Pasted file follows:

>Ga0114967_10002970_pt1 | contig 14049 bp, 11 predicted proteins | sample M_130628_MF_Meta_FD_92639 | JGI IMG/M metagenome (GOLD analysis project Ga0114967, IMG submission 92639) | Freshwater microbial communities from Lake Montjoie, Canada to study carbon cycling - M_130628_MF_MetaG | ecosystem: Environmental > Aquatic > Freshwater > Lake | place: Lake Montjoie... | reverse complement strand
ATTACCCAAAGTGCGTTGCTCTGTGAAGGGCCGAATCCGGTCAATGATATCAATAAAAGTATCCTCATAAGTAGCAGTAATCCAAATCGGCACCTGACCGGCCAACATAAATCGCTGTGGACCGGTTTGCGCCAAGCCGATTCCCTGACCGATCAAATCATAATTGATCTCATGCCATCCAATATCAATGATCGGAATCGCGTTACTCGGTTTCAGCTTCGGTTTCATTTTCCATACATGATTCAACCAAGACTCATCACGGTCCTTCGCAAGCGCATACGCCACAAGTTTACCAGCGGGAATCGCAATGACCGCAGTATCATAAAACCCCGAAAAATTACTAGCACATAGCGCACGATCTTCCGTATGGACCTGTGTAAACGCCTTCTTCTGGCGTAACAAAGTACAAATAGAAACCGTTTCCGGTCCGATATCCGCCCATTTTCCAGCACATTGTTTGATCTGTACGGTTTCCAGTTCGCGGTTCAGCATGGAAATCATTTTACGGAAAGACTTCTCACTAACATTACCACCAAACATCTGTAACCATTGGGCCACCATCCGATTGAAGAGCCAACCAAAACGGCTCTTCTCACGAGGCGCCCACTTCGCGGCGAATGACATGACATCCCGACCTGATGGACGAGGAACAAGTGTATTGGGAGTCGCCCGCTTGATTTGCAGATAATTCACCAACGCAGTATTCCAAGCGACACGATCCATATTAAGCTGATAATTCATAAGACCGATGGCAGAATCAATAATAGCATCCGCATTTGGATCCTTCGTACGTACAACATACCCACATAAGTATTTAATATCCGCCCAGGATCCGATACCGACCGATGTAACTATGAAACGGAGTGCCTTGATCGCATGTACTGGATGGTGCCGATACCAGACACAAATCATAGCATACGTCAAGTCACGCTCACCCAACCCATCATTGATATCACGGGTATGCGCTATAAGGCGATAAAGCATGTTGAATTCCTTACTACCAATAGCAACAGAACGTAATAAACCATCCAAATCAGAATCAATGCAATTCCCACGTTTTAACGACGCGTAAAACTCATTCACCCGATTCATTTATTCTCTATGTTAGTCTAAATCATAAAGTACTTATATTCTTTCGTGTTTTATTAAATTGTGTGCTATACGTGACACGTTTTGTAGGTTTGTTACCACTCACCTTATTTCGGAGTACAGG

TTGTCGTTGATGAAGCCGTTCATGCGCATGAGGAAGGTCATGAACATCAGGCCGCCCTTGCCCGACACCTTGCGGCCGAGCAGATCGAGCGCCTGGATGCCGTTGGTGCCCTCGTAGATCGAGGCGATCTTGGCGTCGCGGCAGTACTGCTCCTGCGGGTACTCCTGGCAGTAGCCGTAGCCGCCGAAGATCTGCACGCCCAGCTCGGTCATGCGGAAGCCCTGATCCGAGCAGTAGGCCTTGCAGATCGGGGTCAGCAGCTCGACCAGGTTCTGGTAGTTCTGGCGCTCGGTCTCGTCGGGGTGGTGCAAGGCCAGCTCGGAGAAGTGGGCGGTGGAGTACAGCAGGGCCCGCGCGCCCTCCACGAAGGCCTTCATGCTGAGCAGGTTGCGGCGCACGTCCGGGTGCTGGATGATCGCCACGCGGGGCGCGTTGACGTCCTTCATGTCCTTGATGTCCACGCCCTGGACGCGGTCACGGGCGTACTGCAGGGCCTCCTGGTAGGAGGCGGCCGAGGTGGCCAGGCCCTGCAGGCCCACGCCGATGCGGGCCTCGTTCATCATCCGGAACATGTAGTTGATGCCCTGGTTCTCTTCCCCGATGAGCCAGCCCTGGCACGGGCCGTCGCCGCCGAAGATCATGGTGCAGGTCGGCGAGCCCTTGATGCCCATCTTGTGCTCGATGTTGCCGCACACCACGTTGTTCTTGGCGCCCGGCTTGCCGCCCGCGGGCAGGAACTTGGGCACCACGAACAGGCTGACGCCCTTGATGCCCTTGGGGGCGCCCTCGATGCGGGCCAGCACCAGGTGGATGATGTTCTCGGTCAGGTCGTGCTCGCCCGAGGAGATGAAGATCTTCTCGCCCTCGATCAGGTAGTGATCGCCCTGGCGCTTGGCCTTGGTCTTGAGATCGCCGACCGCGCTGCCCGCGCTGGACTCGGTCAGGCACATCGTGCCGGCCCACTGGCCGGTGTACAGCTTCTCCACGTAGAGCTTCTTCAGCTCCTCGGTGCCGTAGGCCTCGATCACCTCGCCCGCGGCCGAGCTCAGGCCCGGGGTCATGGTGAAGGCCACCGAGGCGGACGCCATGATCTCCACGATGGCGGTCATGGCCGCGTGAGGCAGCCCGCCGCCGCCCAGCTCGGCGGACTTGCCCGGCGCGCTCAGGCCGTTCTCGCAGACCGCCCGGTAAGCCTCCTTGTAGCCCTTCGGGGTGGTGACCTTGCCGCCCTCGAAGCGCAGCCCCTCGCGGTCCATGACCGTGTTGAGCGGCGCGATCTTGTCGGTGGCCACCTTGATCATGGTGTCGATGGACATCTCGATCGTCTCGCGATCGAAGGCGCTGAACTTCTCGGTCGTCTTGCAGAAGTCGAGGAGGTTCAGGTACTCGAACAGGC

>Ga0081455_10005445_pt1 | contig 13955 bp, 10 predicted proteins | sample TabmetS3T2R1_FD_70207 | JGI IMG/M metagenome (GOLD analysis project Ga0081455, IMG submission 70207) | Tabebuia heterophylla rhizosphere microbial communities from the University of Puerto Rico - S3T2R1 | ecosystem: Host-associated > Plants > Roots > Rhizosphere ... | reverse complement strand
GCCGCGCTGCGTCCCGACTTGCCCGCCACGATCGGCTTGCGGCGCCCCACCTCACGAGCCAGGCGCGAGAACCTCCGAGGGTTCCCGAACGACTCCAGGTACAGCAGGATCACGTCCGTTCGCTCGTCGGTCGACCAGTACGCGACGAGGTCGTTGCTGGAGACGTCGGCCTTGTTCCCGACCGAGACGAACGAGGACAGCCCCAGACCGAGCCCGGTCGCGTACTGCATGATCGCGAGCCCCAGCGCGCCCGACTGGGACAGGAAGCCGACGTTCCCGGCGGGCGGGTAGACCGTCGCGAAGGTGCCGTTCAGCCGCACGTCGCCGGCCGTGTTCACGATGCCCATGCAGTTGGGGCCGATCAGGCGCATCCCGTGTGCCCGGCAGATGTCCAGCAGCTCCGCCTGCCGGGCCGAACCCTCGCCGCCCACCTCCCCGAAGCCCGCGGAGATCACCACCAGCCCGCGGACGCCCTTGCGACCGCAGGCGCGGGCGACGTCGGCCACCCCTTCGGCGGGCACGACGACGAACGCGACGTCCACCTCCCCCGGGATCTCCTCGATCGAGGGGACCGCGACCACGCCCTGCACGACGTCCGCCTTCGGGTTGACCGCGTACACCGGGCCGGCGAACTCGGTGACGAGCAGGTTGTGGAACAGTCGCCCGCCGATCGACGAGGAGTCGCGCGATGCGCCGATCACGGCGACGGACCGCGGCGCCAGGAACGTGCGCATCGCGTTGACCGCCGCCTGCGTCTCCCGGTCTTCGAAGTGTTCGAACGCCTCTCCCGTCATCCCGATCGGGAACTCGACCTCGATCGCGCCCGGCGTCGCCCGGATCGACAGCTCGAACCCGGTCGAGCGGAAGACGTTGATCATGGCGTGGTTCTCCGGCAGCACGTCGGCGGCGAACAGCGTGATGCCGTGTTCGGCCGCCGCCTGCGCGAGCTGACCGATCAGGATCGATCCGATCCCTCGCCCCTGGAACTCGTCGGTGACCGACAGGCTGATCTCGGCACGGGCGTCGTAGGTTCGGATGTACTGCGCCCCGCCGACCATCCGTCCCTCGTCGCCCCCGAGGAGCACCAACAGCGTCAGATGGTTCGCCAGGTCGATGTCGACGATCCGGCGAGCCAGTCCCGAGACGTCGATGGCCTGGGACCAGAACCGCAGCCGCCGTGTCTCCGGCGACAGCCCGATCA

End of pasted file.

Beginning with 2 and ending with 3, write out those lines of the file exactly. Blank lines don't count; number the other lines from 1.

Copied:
ATTACCCAAAGTGCGTTGCTCTGTGAAGGGCCGAATCCGGTCAATGATATCAATAAAAGTATCCTCATAAGTAGCAGTAATCCAAATCGGCACCTGACCGGCCAACATAAATCGCTGTGGACCGGTTTGCGCCAAGCCGATTCCCTGACCGATCAAATCATAATTGATCTCATGCCATCCAATATCAATGATCGGAATCGCGTTACTCGGTTTCAGCTTCGGTTTCATTTTCCATACATGATTCAACCAAGACTCATCACGGTCCTTCGCAAGCGCATACGCCACAAGTTTACCAGCGGGAATCGCAATGACCGCAGTATCATAAAACCCCGAAAAATTACTAGCACATAGCGCACGATCTTCCGTATGGACCTGTGTAAACGCCTTCTTCTGGCGTAACAAAGTACAAATAGAAACCGTTTCCGGTCCGATATCCGCCCATTTTCCAGCACATTGTTTGATCTGTACGGTTTCCAGTTCGCGGTTCAGCATGGAAATCATTTTACGGAAAGACTTCTCACTAACATTACCACCAAACATCTGTAACCATTGGGCCACCATCCGATTGAAGAGCCAACCAAAACGGCTCTTCTCACGAGGCGCCCACTTCGCGGCGAATGACATGACATCCCGACCTGATGGACGAGGAACAAGTGTATTGGGAGTCGCCCGCTTGATTTGCAGATAATTCACCAACGCAGTATTCCAAGCGACACGATCCATATTAAGCTGATAATTCATAAGACCGATGGCAGAATCAATAATAGCATCCGCATTTGGATCCTTCGTACGTACAACATACCCACATAAGTATTTAATATCCGCCCAGGATCCGATACCGACCGATGTAACTATGAAACGGAGTGCCTTGATCGCATGTACTGGATGGTGCCGATACCAGACACAAATCATAGCATACGTCAAGTCACGCTCACCCAACCCATCATTGATATCACGGGTATGCGCTATAAGGCGATAAAGCATGTTGAATTCCTTACTACCAATAGCAACAGAACGTAATAAACCATCCAAATCAGAATCAATGCAATTCCCACGTTTTAACGACGCGTAAAACTCATTCACCCGATTCATTTATTCTCTATGTTAGTCTAAATCATAAAGTACTTATATTCTTTCGTGTTTTATTAAATTGTGTGCTATACGTGACACGTTTTGTAGGTTTGTTACCACTCACCTTATTTCGGAGTACAGG

TTGTCGTTGATGAAGCCGTTCATGCGCATGAGGAAGGTCATGAACATCAGGCCGCCCTTGCCCGACACCTTGCGGCCGAGCAGATCGAGCGCCTGGATGCCGTTGGTGCCCTCGTAGATCGAGGCGATCTTGGCGTCGCGGCAGTACTGCTCCTGCGGGTACTCCTGGCAGTAGCCGTAGCCGCCGAAGATCTGCACGCCCAGCTCGGTCATGCGGAAGCCCTGATCCGAGCAGTAGGCCTTGCAGATCGGGGTCAGCAGCTCGACCAGGTTCTGGTAGTTCTGGCGCTCGGTCTCGTCGGGGTGGTGCAAGGCCAGCTCGGAGAAGTGGGCGGTGGAGTACAGCAGGGCCCGCGCGCCCTCCACGAAGGCCTTCATGCTGAGCAGGTTGCGGCGCACGTCCGGGTGCTGGATGATCGCCACGCGGGGCGCGTTGACGTCCTTCATGTCCTTGATGTCCACGCCCTGGACGCGGTCACGGGCGTACTGCAGGGCCTCCTGGTAGGAGGCGGCCGAGGTGGCCAGGCCCTGCAGGCCCACGCCGATGCGGGCCTCGTTCATCATCCGGAACATGTAGTTGATGCCCTGGTTCTCTTCCCCGATGAGCCAGCCCTGGCACGGGCCGTCGCCGCCGAAGATCATGGTGCAGGTCGGCGAGCCCTTGATGCCCATCTTGTGCTCGATGTTGCCGCACACCACGTTGTTCTTGGCGCCCGGCTTGCCGCCCGCGGGCAGGAACTTGGGCACCACGAACAGGCTGACGCCCTTGATGCCCTTGGGGGCGCCCTCGATGCGGGCCAGCACCAGGTGGATGATGTTCTCGGTCAGGTCGTGCTCGCCCGAGGAGATGAAGATCTTCTCGCCCTCGATCAGGTAGTGATCGCCCTGGCGCTTGGCCTTGGTCTTGAGATCGCCGACCGCGCTGCCCGCGCTGGACTCGGTCAGGCACATCGTGCCGGCCCACTGGCCGGTGTACAGCTTCTCCACGTAGAGCTTCTTCAGCTCCTCGGTGCCGTAGGCCTCGATCACCTCGCCCGCGGCCGAGCTCAGGCCCGGGGTCATGGTGAAGGCCACCGAGGCGGACGCCATGATCTCCACGATGGCGGTCATGGCCGCGTGAGGCAGCCCGCCGCCGCCCAGCTCGGCGGACTTGCCCGGCGCGCTCAGGCCGTTCTCGCAGACCGCCCGGTAAGCCTCCTTGTAGCCCTTCGGGGTGGTGACCTTGCCGCCCTCGAAGCGCAGCCCCTCGCGGTCCATGACCGTGTTGAGCGGCGCGATCTTGTCGGTGGCCACCTTGATCATGGTGTCGATGGACATCTCGATCGTCTCGCGATCGAAGGCGCTGAACTTCTCGGTCGTCTTGCAGAAGTCGAGGAGGTTCAGGTACTCGAACAGGC